Are We Getting the Trump-Russia Story Right?

  A caricature of President Donald Trump on sale in a shopping mall in Moscow. (Alexander Zemlianichenko / AP)

In the rush for daily scoops in the Donald Trump-Russia investigation, facts are hard to come by. Stories based on leaks and relying on unnamed sources can only leave the news consumer hopelessly confused.

The stories come in torrents, feeding the hunger of the 24/7-news cycle. From administration officials to those on the edge of the Trump circle, people find themselves tainted by stories linking them to Russian President Vladimir Putin, his top aides, his security police and his web of business contacts. To students of history and those of us with long memories, it’s reminiscent of the Red Scare days of post-World War II America when leaks about accused “commies” went from congressional investigators to reporters and then to newspapers and magazines.

These are the questions that should be asked by readers and viewers, no matter where they stand politically or philosophically:

Are today’s media outlets completely reliable?

Will some of their bombshells turn out to be misstated, overblown or just plain wrong?

Must we take the stories from leaks and anonymous sources by their teams of national security reporters at face value—or should we view them with the same skepticism that the reporters, themselves, are supposed to bring to their work?

I, for one, want better answers than we’ve been getting.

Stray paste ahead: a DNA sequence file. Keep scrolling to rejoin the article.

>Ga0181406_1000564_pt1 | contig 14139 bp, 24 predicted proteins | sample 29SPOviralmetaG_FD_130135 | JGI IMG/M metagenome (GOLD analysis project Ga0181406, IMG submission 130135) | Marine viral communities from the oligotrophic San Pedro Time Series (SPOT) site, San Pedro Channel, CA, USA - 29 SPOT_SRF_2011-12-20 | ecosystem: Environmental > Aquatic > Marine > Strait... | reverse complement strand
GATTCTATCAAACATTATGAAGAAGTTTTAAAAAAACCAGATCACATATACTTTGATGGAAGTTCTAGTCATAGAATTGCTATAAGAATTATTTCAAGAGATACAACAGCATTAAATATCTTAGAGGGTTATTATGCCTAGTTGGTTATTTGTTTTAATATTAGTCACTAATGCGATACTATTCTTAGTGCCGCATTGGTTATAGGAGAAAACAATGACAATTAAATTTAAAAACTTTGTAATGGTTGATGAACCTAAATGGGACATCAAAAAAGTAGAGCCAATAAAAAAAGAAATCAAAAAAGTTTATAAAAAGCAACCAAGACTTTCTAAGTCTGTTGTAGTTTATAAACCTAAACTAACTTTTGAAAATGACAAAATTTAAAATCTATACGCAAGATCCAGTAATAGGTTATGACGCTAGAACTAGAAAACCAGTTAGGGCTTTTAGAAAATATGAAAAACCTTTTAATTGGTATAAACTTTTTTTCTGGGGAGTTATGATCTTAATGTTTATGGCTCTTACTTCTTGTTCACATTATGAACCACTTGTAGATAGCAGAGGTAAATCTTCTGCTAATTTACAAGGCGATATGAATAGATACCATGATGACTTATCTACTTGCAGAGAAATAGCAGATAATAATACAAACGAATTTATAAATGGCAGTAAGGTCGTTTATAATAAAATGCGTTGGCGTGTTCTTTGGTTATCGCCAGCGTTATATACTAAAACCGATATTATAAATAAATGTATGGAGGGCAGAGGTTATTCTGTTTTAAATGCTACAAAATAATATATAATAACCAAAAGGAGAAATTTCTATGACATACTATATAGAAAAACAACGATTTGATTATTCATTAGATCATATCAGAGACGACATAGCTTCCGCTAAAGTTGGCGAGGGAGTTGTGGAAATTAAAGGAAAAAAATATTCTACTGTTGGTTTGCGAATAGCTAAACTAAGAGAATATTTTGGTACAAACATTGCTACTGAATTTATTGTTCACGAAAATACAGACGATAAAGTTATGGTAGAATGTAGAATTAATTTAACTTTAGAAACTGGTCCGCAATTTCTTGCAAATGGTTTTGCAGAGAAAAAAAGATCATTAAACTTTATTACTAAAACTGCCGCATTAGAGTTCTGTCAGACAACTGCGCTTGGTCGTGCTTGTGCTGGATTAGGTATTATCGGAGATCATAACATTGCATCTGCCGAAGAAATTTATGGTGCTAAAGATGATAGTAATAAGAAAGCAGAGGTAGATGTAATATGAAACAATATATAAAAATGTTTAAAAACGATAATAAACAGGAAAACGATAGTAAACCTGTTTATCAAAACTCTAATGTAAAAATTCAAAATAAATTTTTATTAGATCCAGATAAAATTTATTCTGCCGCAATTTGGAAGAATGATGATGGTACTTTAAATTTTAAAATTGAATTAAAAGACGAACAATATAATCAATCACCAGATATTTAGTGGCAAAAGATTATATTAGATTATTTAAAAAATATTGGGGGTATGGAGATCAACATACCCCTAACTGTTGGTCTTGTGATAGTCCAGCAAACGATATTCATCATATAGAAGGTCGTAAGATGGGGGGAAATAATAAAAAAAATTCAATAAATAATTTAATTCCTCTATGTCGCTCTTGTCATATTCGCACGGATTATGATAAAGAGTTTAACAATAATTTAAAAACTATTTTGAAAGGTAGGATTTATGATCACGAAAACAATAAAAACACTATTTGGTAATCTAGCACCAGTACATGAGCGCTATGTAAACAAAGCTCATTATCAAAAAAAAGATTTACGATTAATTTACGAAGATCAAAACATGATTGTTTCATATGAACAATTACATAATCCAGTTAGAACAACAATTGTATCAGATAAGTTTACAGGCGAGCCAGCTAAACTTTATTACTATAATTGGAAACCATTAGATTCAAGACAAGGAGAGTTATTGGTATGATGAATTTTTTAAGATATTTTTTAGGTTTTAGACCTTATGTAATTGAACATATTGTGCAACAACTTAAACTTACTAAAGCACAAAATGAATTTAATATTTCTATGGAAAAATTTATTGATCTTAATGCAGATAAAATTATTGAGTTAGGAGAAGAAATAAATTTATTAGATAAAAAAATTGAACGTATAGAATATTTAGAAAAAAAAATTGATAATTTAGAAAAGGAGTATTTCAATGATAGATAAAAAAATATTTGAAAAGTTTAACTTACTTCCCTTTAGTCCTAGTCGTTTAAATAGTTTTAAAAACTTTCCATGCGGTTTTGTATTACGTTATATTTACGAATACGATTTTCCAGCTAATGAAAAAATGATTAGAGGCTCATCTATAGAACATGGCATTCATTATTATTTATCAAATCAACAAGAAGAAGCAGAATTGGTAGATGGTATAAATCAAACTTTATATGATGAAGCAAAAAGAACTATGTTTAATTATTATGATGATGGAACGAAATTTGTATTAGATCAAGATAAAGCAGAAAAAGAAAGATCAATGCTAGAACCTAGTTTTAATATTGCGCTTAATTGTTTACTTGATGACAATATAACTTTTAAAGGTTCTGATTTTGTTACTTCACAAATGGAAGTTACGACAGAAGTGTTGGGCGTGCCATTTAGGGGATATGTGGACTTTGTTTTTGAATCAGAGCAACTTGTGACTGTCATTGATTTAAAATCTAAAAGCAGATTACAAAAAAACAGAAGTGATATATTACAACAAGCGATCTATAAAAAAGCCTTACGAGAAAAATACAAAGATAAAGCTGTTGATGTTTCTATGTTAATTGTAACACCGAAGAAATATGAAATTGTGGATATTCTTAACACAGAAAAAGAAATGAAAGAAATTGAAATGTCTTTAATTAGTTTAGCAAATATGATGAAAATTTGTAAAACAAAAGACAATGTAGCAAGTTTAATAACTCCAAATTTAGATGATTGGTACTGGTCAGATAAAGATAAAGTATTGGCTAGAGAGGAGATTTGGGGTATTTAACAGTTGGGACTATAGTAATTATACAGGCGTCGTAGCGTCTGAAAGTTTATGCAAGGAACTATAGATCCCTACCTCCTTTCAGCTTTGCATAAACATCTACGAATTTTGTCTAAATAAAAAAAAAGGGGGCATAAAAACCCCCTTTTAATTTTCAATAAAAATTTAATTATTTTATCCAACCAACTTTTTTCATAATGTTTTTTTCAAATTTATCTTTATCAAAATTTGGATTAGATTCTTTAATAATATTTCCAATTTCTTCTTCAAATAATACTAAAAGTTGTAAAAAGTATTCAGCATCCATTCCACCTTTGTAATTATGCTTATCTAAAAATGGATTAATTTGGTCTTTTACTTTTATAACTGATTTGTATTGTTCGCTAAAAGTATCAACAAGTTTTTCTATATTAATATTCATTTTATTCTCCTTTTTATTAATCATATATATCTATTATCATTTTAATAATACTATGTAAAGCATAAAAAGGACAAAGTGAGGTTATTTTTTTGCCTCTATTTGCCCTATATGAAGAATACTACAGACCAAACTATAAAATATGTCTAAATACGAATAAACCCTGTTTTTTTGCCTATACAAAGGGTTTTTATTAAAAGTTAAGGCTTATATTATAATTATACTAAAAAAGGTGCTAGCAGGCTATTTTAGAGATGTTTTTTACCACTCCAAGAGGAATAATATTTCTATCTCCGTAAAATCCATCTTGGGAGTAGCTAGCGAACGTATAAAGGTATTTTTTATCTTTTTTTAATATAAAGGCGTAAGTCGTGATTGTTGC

Our strange, secretive President Trump deserves investigation. He and his family seem entangled with Russian oligarchs tied up with Putin. The Russians could be squeezing the Trump clan, which could explain Trump’s friendliness, or at least lack of hostility, toward the Russians. It’s not a far leap to think of Trump negotiating with a tough creditor to Trump and his associates shifting the conversation to politics and policy with the Russians, welcoming their participation in the volatile American presidential election and promising to lift those sanctions.

Or perhaps the answer, as unimaginable as it seems, is that Trump is a foreign affairs visionary, as Nixon was with China, seeing his presidency as an opportunity to work with a former adversary with whom we share some interests. In that fanciful scenario, when the Trump-Russia investigation is completed, Trump and Putin will shake hands in their macho way while accepting the Nobel Peace Prize.

It may take years to get answers, even if special counsel Robert Mueller and Senate and House committees do a good job. Unfortunately, the years of investigation, with their inevitable leaks to journalists, especially from Congress, will take a heavy toll on democratic institutions while providing material for a steady stream of hot stories.

Robert Parry put it this way on Consortiumnews.com on May 7: